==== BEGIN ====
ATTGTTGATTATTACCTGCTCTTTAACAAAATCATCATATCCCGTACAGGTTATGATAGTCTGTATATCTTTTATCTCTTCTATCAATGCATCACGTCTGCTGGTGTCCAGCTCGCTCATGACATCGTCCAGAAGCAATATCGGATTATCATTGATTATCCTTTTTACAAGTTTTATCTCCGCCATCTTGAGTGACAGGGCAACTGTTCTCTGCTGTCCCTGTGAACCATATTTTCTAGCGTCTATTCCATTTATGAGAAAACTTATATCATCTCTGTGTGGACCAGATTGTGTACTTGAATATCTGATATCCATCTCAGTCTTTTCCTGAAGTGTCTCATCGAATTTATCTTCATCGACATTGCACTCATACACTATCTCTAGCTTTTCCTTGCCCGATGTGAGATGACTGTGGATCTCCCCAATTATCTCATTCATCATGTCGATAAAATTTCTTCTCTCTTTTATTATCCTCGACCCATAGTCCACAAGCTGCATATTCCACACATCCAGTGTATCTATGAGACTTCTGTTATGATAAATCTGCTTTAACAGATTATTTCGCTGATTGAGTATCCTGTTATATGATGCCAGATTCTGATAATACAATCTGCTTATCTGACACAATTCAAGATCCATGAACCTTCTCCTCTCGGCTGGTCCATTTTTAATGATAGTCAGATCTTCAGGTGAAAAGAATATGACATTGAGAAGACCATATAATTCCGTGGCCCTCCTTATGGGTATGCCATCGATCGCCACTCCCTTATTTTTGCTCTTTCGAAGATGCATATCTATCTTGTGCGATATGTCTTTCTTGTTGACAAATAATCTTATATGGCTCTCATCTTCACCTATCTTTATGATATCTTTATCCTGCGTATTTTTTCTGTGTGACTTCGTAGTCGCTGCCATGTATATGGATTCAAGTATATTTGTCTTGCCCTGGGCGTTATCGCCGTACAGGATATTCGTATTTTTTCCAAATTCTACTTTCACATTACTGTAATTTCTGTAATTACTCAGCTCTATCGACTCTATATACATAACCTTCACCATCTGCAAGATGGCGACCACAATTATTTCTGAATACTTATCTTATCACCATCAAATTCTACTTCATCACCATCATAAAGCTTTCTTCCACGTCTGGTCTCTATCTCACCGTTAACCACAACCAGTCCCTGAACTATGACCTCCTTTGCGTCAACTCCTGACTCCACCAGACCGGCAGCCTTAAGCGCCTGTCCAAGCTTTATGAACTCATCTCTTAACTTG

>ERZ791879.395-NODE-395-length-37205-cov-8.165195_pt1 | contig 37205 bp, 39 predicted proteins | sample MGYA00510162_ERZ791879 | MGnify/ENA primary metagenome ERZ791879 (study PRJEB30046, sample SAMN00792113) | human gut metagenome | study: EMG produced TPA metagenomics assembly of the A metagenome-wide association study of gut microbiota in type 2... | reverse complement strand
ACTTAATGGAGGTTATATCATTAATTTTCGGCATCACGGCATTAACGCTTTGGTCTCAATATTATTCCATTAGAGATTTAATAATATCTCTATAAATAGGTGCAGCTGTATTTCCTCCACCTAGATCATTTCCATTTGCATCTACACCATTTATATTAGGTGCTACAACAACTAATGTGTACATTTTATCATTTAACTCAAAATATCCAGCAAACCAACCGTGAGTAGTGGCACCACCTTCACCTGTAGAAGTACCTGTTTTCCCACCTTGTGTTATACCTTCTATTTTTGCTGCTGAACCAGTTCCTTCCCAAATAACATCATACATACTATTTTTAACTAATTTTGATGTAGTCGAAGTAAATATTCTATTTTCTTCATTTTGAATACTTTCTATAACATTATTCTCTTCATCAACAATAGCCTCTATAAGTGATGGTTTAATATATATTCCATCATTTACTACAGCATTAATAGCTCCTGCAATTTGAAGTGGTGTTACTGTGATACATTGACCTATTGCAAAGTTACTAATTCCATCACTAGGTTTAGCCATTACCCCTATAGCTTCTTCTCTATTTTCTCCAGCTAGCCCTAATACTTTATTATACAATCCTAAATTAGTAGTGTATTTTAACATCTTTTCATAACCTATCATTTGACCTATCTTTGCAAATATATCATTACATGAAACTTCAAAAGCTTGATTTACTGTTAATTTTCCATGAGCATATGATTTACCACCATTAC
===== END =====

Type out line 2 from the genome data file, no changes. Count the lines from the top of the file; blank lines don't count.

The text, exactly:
>ERZ791879.395-NODE-395-length-37205-cov-8.165195_pt1 | contig 37205 bp, 39 predicted proteins | sample MGYA00510162_ERZ791879 | MGnify/ENA primary metagenome ERZ791879 (study PRJEB30046, sample SAMN00792113) | human gut metagenome | study: EMG produced TPA metagenomics assembly of the A metagenome-wide association study of gut microbiota in type 2... | reverse complement strand